For example, in his recent visit to South America Pope Francis condemned selfish individualism because it blocks any chance of peace, harmony and true happiness. A spirit of community must replace individual regard, he preached. This pervasive outlook is part of our so-called free market economy. The current economy, which has become an extreme type of capitalism, “promotes inordinate consumption, increases inequality, damages the social fabric and increases violence,” he writes.

Yet despite the evidence of the 2007-2008 economic collapse, many people still defend laissez-faire or nearly unregulated markets. Pope Francis challenges them in a frequently quoted section of Joy of the Gospel: “Some people continue to defend trickle-down theories which assume that economic growth, encouraged by a free market, will inevitably succeed in bringing about greater justice and inclusiveness.” This opinion “has never been confirmed by the facts… Meanwhile the excluded are still waiting.”

So, maybe this pope is a socialist? No. Let’s get real. No one becomes a Catholic bishop who is extremely liberal in the way that term is thrown about in our culture. “The Marxist ideology is wrong,” Pope Francis emphatically states. Catholic doctrine has always defended private property and opposed any total state system.

On the other hand, Catholic doctrine is not conservative in the way that term is used by the influential libertarian strain in our society, residing comfortably now within the Republican Party. Catholic doctrine is not, without a boxcar full of qualifiers, pro-capitalist in the way that term is now used by free market enthusiasts. Private market forces alone do not translate individual gain into socially efficient outcomes, says Catholicism. Yet, the same is true of government alone. Its prying regulations and accompanying bureaucracy stifle creativity and undermine families and local groups. Catholicism is not liberal on lifestyle. Catholicism is not conservative (libertarian) on economics. Catholicism does not want government to be the only responder to social problems. Catholicism does not want private enterprise to be the only means of advancement.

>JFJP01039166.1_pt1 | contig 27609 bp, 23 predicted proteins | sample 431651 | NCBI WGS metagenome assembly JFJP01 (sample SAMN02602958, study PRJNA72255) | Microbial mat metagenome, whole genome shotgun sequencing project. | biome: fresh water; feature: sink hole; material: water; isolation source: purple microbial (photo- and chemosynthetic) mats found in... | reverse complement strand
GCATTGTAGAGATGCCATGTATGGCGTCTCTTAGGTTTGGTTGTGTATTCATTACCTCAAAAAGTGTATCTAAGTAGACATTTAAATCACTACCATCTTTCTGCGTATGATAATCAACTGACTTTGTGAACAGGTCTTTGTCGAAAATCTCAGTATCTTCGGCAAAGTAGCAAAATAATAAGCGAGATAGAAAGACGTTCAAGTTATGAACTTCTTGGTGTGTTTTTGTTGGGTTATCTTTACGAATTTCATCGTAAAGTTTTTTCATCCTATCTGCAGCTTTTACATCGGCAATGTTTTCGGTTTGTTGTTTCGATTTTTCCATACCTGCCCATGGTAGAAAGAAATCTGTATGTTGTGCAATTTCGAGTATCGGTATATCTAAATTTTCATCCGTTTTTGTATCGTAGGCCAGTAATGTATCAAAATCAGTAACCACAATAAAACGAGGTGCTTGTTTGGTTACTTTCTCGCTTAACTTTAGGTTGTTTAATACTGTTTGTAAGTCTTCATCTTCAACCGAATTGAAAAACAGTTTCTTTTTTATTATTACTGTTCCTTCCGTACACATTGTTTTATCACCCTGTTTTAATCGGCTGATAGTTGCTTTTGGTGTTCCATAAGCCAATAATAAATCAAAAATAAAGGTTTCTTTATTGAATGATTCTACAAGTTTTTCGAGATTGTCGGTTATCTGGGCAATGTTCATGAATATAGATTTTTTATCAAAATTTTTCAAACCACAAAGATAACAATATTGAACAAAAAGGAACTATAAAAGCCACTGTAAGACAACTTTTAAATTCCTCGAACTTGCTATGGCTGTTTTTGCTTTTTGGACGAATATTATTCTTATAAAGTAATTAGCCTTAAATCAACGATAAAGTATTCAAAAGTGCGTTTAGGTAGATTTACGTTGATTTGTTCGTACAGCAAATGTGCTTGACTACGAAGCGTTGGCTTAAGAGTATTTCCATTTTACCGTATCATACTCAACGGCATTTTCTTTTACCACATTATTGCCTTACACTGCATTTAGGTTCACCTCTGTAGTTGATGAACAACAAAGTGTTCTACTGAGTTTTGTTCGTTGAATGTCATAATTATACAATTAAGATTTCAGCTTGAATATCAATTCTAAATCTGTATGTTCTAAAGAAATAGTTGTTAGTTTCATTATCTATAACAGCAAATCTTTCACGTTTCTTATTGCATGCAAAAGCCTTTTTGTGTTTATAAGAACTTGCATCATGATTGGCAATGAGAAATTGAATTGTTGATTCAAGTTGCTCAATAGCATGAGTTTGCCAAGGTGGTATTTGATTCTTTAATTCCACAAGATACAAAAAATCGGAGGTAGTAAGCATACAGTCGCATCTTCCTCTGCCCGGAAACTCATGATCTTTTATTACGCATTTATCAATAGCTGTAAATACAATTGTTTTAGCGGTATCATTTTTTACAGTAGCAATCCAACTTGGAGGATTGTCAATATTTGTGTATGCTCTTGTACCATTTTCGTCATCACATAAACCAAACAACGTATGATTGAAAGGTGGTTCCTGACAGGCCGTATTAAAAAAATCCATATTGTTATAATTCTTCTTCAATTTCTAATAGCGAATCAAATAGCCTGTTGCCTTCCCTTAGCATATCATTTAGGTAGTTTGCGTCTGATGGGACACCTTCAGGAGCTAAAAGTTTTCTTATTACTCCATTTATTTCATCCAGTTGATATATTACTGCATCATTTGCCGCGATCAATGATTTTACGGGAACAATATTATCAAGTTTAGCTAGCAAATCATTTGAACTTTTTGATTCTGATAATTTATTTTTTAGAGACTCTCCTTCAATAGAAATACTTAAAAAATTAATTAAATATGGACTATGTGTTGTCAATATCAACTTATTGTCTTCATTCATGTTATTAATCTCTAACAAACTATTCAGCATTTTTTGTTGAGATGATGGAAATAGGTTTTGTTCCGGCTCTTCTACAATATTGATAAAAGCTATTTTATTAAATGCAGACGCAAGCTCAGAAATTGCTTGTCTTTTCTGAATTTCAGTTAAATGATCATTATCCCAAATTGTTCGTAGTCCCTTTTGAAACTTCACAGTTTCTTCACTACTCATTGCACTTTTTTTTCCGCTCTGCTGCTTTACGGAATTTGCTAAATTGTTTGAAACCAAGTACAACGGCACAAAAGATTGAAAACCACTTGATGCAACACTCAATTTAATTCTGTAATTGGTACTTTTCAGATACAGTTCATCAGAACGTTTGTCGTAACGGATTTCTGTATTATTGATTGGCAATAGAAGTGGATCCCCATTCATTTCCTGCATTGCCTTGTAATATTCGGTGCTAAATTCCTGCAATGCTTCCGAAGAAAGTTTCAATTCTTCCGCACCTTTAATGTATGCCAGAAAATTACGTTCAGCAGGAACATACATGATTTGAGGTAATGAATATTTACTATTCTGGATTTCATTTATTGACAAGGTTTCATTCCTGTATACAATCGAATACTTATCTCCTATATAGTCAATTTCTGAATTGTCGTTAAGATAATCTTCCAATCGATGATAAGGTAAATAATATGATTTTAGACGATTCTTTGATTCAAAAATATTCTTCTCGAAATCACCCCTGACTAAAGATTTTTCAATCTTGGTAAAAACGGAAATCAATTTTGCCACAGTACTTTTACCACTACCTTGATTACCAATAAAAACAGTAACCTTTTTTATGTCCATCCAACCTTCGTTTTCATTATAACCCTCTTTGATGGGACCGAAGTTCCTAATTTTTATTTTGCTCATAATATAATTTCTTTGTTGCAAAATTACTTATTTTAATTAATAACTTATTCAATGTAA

Even in anticipation of the papal visit, some commentators are sideling Pope Francis. They say he is out of step with his recent predecessors. This is inaccurate. Pope John Paul II (1920-2005), for example, was just as critical of consumerism and runaway capitalism. But he is remembered selectively. Some recall only one side of his economic critique: the opposition to communism.

Some commentators say Pope Francis is not scholarly like his predecessors. This is nonsense. Pope Francis uses more interesting idioms and provocative one-liners than previous popes. But his content is solidly and consistently mainstream Catholicism.

Where do Pope Francis and other Catholic teachers get their social doctrine?  To be continued….

Droel edits INITIATIVES (PO Box 291102, Chicago, IL 60629), a free newsletter on social doctrine.

Wednesday, September 9, 2015

Solidarity: Two cups of cold water

Psalm 63:  O God, you are my God – For you I long!  For you my body yearns:  For you my soul thirsts.

Labor Day 2016, as usual, was an inspiring celebration for Joanne and me.  To march with fellow workers, to sense the enthusiasm of younger workers, enlivened hope in our hearts.  As old timers, we had attended many Labor Day celebrations, but this year was special.

   I was moved by talking to old friends who were in the battles beginning in the early 80’s.  The company we worked for, Briggs & Stratton, mounted a full blown attack on our union.  We went on strike, but were forced back to work.  Labor law as interpreted by the Reagan Administration left us with little voice.  Of course, since that time the situation for labor is worse.  Most now recognize the problem of income inequality, but few favor changing labor law so that workers’ demands for fair wages can be effective.  Where does Hilary Clinton stand on E.F.C.A., the Employee Free Choice Act?